First Aid is composed of topics concerning high-yield disciplines and organ systems that are covered by the USMLE Step 1. It gives you a good starting point and a bird’s-eye view on the topics you should be studying.
So – what is the best way to use it?
The first approach you have to take is to not consider it as the USMLE Step 1 “Bible”.
Though First Aid is based on the content outline and the emerging trends of Step 1, the examination will not be outsourcing everything from First Aid. Remember, it is only an “aid”.
FYI: Studying for Step 1 with review materials like First Aid is great, you also need the right guide to accompany you through the process.
Writing Down Notes
You can use First Aid to supplement your lectures in class and readings from other sources. The material even provides a space for you to write notes.
Annotate the information from the material and other textbooks which you deem are the most significant details for you to remember. It is important for you to keep annotations at an adequate amount, not too much nor too little.
This keeps everything organized enabling you to effectively run overall content when the exam is fast approaching.
Highlighting using different colors is also highly advisable to help you differentiate which is which. For example, you can use the color yellow for concepts and terminologies, blue for definitions, or green for mnemonics. You have to utilize what you have to make sure things are on the right track.
Does Reading Come First Above Doing Question Banks?
Another tip First Aid gave is to read the chapter in the book then test your comprehension by using clinical cases, questions, and flashcards covering the same topic. I beg to differ on this one.
When I was reviewing for Step 1, I found doing question banks on USMLE World FIRST before reading on the subject matter a whole more effective. This way, I am able to assess my stock knowledge and understanding of the topic involved in the question.
If I feel like I don’t understand why my answer was wrong on a particular question, I could always consult my First Aid book and other resources then try to understand everything from thereon.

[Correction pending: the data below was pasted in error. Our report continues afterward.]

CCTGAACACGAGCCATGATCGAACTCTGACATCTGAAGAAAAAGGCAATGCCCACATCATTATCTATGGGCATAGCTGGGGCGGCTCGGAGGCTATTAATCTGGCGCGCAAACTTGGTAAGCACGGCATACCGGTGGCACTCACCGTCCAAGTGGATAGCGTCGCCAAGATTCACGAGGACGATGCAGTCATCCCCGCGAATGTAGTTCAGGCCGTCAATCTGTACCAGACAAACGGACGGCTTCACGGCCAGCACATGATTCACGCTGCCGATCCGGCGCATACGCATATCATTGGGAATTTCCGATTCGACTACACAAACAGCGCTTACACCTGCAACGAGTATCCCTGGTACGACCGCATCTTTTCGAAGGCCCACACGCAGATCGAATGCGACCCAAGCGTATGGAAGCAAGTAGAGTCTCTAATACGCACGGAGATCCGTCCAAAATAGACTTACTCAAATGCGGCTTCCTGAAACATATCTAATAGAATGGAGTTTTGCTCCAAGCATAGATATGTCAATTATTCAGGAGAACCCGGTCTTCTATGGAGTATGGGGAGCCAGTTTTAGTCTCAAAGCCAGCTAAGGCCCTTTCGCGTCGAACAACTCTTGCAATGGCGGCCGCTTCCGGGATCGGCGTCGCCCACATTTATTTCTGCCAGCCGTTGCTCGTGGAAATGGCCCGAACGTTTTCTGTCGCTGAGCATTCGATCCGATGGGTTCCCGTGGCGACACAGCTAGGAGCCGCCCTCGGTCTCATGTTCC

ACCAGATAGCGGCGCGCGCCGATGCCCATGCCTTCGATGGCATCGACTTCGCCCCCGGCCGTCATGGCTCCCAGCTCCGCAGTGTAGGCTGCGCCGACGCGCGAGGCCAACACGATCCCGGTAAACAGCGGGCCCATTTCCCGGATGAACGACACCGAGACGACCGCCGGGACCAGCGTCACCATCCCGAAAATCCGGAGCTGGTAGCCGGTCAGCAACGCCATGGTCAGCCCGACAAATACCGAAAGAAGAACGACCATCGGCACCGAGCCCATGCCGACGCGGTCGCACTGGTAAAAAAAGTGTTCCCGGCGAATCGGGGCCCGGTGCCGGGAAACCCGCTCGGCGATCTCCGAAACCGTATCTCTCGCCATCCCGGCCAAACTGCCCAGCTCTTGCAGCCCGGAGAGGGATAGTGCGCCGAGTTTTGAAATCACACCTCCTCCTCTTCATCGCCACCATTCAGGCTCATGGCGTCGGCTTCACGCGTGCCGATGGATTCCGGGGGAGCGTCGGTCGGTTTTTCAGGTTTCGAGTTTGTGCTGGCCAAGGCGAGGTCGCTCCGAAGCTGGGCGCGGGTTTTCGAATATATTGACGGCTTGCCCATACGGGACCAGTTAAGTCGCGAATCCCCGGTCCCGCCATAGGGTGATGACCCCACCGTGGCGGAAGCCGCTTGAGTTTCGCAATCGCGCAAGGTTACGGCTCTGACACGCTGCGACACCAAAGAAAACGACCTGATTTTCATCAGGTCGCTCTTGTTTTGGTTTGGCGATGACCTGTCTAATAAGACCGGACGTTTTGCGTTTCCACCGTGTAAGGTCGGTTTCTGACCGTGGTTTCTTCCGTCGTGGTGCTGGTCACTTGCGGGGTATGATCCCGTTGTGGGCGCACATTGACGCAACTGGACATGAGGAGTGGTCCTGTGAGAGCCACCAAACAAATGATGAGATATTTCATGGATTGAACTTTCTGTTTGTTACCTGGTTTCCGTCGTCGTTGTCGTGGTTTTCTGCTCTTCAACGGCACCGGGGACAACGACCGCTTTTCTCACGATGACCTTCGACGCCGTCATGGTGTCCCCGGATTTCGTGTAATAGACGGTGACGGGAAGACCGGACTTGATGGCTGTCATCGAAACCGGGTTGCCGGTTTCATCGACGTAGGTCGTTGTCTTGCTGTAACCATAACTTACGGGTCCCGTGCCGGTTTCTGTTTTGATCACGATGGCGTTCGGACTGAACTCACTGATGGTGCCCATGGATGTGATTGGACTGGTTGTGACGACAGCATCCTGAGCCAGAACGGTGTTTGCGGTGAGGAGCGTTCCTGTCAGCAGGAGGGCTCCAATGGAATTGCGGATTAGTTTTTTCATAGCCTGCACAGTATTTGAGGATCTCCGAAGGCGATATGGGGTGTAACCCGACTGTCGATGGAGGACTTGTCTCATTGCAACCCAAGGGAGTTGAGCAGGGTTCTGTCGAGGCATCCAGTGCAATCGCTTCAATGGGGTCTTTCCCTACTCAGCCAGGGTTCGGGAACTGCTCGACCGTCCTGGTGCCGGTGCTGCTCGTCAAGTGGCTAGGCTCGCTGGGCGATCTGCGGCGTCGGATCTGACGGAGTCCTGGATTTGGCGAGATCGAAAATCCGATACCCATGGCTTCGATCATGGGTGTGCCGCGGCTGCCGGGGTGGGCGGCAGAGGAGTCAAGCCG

Not only am I already practicing myself for the day of the exam, but I also get to expand what I know. Thus, I get to improve on my weaknesses and read more on the topics I felt overconfident at first but ultimately got the questions wrong in the end.
Even if you feel frustrated with yourself for getting most of the answers wrong, it’s normal. I also wanted to punch myself in the face for being so inefficient. But believe me, you will want to beat yourself up, too.
Sure, reading is the primary window for knowledge to make its way to your brain, but doing question banks first holds the key in making you sure you apply what you learn on the USMLE Step 1 itself.
FYI: Question banks are the way to go for your Step 1. However, studying for Step 1 is all in vain if you don’t have a step-by-step walkthrough to guide you.
Organizing A Study Timeline
I can’t emphasize enough the importance of creating a fool-proof study timeline. You have to plan which topics you should be studying for this specific time span while also incorporating quality time for yourself to make sure you don’t burnout.
For example, you want to cover the gastrointestinal system for this week and the next. Then, you’d want to move on to the endocrine system for the proceeding two weeks. It’s up to you.
I’d even advise you to allot more time for the disciplines and organ systems you are having a hard time on. This doesn’t mean that you should completely disregard topics you are already confident with. Check out your resources and see if there may still be content you are not familiar with.
However, of course, you need to adjust accordingly if ever you don’t accomplish a topic for the timeframe you have allotted. You don’t have to feel guilty about it, nor do you have to beat yourself up for it.
Relax and breathe. Think about which adjustments would be the best for you to make without inflicting too much damage on your study calendar.
Mistakes Students Make When Using First Aid For Step 1
As I mentioned earlier – First Aid is fantastic for Step 1. But it’s not end all be all kind of resource.
With that being said, plenty of students still make mistakes when using First Aid. Here are a few you should avoid!
Memorization Over Mastery